The Shulchan Aruch [695:2] seems to paskin like the literal explanation of the gemara. However, the Rama [695:2] argues that a person should drink more than usual and as a result of the extra drinking he should go to sleep. [Since when someone is sleeping he will not know the difference between Mordechai and Haman, he fulfills his obligation]. Harav Shmuel Kamenetsky, shlit"a, explains that the Rama does not mean that one needs to go to sleep immediately from the drinking, rather as long as one drinks more than usual and eventually goes to sleep [because of the assistance of the wine] (Koveitz Halachos 18:12).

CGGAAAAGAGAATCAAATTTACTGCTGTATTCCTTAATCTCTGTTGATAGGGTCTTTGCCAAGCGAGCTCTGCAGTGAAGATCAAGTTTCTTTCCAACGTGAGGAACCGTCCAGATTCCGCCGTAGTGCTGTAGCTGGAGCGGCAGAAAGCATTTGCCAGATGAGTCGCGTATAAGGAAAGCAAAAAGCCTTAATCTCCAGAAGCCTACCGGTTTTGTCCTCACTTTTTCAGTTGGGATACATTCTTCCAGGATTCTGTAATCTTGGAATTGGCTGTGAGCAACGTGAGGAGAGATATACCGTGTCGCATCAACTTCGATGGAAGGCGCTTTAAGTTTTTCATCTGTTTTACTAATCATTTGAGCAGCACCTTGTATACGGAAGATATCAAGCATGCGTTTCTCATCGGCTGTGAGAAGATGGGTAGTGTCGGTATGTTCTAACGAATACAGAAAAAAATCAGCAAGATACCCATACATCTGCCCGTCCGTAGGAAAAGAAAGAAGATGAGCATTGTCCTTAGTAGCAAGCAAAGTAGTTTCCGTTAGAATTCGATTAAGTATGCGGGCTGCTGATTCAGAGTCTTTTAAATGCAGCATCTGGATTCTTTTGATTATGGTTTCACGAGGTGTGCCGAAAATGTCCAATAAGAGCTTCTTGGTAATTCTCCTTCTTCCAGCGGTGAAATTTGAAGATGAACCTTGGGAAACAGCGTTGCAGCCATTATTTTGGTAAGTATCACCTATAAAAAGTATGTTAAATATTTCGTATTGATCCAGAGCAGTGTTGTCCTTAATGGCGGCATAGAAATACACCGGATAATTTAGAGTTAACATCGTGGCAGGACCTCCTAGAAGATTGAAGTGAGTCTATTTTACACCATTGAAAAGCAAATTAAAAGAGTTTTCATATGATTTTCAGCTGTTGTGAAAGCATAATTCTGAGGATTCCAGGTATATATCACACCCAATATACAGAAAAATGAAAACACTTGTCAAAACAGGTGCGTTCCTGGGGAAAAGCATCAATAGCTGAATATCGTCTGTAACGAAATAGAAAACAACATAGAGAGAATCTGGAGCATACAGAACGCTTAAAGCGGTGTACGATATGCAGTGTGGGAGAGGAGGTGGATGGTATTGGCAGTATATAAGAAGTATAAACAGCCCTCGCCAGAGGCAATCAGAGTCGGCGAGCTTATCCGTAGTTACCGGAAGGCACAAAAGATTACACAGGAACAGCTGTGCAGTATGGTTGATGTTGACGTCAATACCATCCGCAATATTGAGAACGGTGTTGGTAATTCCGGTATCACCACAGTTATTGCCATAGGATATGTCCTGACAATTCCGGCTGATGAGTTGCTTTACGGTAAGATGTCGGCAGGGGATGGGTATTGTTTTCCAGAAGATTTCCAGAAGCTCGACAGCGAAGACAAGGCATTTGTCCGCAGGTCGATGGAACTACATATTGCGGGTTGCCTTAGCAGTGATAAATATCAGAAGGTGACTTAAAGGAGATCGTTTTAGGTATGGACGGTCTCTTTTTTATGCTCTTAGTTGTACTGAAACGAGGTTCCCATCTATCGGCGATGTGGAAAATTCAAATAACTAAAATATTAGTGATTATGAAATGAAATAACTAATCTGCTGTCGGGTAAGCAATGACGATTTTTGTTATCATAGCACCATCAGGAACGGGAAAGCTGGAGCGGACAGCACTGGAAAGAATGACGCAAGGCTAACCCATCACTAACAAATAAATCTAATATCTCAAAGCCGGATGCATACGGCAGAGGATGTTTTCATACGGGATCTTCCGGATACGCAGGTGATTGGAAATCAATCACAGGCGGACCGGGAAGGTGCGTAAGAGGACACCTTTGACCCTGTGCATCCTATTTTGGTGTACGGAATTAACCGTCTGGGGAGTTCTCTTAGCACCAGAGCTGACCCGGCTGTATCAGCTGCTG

The Mishneh Berurah [695:5] rules that it is befitting to conduct oneself like the Rama. Additionally, the Mishneh Berurah [695:4] writes that someone who gets drunk needs to be careful to fulfill other halachos [e.g. making brachos, birchas hamazon, davening, netilas yadayim, etc. or who will come to a level to be nohaig kalos rosh (lightheadedness)]. Additionally, in the Be'ur Halachah [695:2 s.v. v'ad], the Chafetz Chaim zt"l writes that if a person knows himself that if by getting drunk he will be lax in other areas of halachah, it is better that he not get drunk (Also see Aruch Hashulchan 695:2-5 that holds one should not get drunk). Similarly, the Pri Chadosh [OC 695:2] writes, that even if we paskin l'halachah that a person is obligated to get drunk, that was in previous generations. However, because there has been a yeridos hadoros it is better just to drink a little more than usual.